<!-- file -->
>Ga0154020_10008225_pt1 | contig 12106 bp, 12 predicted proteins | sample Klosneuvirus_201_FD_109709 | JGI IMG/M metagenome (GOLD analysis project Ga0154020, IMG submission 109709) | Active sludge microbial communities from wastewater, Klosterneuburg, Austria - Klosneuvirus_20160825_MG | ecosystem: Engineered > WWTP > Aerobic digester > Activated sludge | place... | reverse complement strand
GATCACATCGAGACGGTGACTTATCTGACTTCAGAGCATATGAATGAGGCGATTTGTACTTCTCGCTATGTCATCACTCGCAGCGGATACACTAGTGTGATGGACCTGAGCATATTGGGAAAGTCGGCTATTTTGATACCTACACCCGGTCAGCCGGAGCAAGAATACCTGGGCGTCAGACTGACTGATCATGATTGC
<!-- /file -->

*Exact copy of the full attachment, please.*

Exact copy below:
>Ga0154020_10008225_pt1 | contig 12106 bp, 12 predicted proteins | sample Klosneuvirus_201_FD_109709 | JGI IMG/M metagenome (GOLD analysis project Ga0154020, IMG submission 109709) | Active sludge microbial communities from wastewater, Klosterneuburg, Austria - Klosneuvirus_20160825_MG | ecosystem: Engineered > WWTP > Aerobic digester > Activated sludge | place... | reverse complement strand
GATCACATCGAGACGGTGACTTATCTGACTTCAGAGCATATGAATGAGGCGATTTGTACTTCTCGCTATGTCATCACTCGCAGCGGATACACTAGTGTGATGGACCTGAGCATATTGGGAAAGTCGGCTATTTTGATACCTACACCCGGTCAGCCGGAGCAAGAATACCTGGGCGTCAGACTGACTGATCATGATTGC